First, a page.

Entries Matching: White Space
To call the discussion draft on spectrum reform circulated by House Commerce Commitee Republicans "flawed" understates the matter almost to the point of absurdity.
Since when does setting good spectrum policy require a time machine? Because that’s what the draft House Republican spectrum bill (the “Spectrum Innovation Act of 2011”) does. Look at page 26 of the bill to see what I mean. The bill tries to free up more spectrum for broadband, but it does it in a way that threatens the future of unlicensed spectrum, one of the key things that has made broadband take off.
Millions of people use Wi-Fi every day. It’s one of those ubiquitous technologies that works as a glue holding our proliferating gadgets together. Wireless ISPs use it to connect people to the Internet in places where there might otherwise be poor or no service. Coffee shops and other public places offer it as a basic amenity.
Yesterday I attended the White House event on incentive auctions. It was probably the most sensible public event on the pro-incentive auction side I’ve attended to date. While I have had several discussions with Federal Communications Commission (FCC) staff that persuade me that, if Congress gave the FCC generic authority to do voluntary incentive auctions (subject to limitations to protect broadcasters – including low-power broadcasters – that want to stay in the broadcasting business), they could design a pretty good auction that would get more spectrum out for both licensed and unlicensed broadband access.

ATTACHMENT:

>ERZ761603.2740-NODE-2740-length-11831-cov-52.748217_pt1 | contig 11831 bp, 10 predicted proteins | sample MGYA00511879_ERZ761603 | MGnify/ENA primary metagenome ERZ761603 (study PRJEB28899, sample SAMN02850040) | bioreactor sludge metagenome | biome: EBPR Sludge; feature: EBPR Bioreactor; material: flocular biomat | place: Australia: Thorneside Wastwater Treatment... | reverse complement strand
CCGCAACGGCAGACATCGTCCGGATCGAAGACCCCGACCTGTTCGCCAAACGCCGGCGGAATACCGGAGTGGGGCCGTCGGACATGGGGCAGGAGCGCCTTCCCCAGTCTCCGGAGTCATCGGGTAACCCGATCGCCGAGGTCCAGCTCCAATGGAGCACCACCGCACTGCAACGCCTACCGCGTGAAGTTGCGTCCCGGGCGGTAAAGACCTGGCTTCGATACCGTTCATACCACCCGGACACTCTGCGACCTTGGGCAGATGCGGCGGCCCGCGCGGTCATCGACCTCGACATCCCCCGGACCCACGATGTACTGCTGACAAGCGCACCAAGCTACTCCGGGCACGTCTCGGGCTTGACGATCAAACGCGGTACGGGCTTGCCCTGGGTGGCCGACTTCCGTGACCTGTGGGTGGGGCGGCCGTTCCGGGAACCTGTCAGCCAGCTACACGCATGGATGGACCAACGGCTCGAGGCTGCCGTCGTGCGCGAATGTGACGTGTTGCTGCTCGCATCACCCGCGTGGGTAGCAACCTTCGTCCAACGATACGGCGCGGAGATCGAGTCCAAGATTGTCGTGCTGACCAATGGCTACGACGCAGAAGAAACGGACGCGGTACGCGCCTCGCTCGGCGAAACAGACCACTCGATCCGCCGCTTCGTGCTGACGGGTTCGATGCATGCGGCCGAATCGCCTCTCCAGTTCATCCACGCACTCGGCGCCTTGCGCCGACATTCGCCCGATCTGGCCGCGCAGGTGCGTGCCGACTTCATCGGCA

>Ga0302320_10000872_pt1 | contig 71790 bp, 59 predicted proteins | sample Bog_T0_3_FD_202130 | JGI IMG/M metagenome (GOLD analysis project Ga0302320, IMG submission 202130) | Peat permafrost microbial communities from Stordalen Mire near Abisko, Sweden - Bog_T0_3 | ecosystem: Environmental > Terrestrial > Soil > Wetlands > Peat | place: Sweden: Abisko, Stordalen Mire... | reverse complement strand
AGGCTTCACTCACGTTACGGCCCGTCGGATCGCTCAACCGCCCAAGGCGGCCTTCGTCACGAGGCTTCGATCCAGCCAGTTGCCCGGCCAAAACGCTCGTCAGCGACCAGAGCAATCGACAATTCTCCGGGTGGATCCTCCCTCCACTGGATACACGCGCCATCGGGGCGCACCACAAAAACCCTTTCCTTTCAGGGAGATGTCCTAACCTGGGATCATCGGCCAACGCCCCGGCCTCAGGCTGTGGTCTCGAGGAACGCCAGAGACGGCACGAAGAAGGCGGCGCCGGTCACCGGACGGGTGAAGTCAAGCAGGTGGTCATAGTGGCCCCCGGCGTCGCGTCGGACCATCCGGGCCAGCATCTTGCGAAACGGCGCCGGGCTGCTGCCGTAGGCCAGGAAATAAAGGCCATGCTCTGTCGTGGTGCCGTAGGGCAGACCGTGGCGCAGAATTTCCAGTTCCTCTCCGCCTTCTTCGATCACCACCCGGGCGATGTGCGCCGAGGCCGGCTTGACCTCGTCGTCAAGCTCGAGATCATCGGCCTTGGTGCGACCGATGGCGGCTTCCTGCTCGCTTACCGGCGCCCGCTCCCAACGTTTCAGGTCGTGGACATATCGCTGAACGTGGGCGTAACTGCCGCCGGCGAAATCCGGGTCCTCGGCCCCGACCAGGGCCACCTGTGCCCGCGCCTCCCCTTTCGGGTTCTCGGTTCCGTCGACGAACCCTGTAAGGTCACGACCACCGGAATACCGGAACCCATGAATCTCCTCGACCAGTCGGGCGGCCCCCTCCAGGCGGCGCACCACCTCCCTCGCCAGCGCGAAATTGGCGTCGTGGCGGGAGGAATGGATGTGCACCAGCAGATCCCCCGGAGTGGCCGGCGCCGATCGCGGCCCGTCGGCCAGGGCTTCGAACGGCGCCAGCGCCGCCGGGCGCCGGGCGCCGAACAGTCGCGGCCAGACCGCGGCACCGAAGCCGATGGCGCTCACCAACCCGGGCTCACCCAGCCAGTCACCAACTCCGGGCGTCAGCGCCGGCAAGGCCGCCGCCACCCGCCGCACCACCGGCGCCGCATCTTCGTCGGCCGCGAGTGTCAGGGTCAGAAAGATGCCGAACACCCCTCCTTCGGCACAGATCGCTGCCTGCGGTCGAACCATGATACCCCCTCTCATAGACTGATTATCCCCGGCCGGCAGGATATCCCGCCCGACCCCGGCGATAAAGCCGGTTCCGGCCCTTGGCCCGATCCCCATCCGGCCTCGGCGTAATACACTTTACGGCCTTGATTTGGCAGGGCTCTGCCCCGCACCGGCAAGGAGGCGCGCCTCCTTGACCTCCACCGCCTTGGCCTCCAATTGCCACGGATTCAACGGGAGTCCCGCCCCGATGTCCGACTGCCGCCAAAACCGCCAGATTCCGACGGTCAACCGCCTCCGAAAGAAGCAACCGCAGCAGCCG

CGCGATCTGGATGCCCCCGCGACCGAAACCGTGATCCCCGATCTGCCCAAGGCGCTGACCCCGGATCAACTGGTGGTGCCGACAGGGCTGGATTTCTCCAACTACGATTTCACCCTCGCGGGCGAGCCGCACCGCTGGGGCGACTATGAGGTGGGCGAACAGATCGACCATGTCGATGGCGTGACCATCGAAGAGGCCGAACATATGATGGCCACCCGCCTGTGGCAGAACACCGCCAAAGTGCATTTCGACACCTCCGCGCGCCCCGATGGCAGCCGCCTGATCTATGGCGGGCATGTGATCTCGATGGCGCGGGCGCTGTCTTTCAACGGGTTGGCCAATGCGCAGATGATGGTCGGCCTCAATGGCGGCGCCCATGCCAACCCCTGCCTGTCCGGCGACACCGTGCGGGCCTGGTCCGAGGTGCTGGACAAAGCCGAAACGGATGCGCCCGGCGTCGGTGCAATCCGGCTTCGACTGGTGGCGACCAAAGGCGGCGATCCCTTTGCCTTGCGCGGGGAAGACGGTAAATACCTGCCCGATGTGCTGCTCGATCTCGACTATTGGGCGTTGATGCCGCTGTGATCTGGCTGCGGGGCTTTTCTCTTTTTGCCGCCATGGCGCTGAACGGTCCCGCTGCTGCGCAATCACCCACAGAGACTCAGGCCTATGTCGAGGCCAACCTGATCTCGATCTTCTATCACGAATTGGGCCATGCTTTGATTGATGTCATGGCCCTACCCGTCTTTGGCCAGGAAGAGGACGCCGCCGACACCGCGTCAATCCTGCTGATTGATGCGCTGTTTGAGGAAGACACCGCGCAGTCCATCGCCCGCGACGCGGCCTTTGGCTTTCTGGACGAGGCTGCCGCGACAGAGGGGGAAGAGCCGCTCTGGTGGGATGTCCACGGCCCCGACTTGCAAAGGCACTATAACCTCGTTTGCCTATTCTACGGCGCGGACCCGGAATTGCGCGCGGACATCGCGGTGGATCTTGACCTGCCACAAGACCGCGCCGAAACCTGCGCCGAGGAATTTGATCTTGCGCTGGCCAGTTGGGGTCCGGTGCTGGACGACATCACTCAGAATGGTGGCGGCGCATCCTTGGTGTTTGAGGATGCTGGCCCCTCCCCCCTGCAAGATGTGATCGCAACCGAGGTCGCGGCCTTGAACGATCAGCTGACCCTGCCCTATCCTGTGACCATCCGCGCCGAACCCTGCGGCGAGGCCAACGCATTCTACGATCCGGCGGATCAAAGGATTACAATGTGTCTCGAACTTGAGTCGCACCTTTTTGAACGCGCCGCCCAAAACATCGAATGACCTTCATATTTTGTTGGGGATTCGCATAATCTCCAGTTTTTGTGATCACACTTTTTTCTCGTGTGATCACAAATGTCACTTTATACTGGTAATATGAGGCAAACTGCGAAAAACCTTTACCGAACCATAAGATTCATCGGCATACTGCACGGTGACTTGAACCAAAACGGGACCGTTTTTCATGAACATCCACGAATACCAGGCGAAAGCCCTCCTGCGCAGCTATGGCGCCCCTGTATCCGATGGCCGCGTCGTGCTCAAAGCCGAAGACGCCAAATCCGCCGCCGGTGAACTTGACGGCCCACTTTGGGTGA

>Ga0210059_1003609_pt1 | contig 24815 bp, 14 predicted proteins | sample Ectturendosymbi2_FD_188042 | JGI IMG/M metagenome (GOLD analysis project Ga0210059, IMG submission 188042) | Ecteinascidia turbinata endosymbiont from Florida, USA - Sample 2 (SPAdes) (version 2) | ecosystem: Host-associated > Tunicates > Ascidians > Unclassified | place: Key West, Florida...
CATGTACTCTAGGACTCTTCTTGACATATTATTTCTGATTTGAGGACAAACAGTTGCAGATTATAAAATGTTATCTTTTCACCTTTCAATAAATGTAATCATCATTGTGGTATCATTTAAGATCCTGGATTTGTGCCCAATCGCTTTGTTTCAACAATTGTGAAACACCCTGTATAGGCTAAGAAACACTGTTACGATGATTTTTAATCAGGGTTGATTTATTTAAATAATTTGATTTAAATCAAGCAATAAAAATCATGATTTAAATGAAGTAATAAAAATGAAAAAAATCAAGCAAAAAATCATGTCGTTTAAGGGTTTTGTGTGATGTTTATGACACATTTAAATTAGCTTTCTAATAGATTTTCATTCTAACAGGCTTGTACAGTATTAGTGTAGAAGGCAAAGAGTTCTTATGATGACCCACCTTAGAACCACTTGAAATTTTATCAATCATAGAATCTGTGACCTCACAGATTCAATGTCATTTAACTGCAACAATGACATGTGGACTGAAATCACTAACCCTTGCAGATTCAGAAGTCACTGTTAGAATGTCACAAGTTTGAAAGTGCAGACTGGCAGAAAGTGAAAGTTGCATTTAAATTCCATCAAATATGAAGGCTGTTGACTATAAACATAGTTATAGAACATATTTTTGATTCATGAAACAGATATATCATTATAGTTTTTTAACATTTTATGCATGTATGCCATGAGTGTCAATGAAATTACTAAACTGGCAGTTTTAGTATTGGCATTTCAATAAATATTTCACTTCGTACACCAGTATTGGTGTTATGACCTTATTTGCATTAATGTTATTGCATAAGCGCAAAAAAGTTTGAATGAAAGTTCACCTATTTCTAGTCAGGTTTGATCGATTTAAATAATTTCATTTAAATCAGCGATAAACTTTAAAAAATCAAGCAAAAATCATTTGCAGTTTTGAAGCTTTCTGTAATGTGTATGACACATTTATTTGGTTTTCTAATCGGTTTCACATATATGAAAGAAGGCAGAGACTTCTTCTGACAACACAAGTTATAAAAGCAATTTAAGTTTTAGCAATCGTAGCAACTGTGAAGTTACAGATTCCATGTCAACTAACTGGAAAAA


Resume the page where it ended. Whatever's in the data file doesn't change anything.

Federal Communications Commission (FCC) Chairman Julius Genachowski has a spectrum politics problem problem. On the one hand, he learned from last year’s D Block battle that he needs to stay aggressively on message to sell his spectrum reforms. His every speech on spectrum therefore reads like a campaign speech for incentive auctions. ‘We have a looming spectrum crisis, we need bold action, Congress must act now to pass incentive auctions.’ But, as Genachowski has discovered, this approach can have unintended consequences. Recently, Commissioner Robert McDowell reported that this focus on incentive auctions created uncertainty in Silicon Valley over the FCC’s commitment to the TV white spaces (TVWS).
The following statement is attributed to Harold Feld, legal director for Public Knowledge:
“Today’s action by the Federal Communications Commission is a great step forward to providing consumers with an exciting new range of products and services. White spaces technology, using the gaps between digital TV channels, will be adapted to uses ranging from adding flexibility to laptops and tablet computers, to extending broadband access to underserved people in rural and urban settings.
“We haven’t seen anything like this since the FCC 20 years ago approved the use of what was then thought to be unwanted spectrum and what today is used for wi-fi, and other unlicensed consumer applications.
“Companies are eager to build devices and deploy the technologies. The FCC’s action is a clear signal to go ahead and get started constructing an exciting part of our future.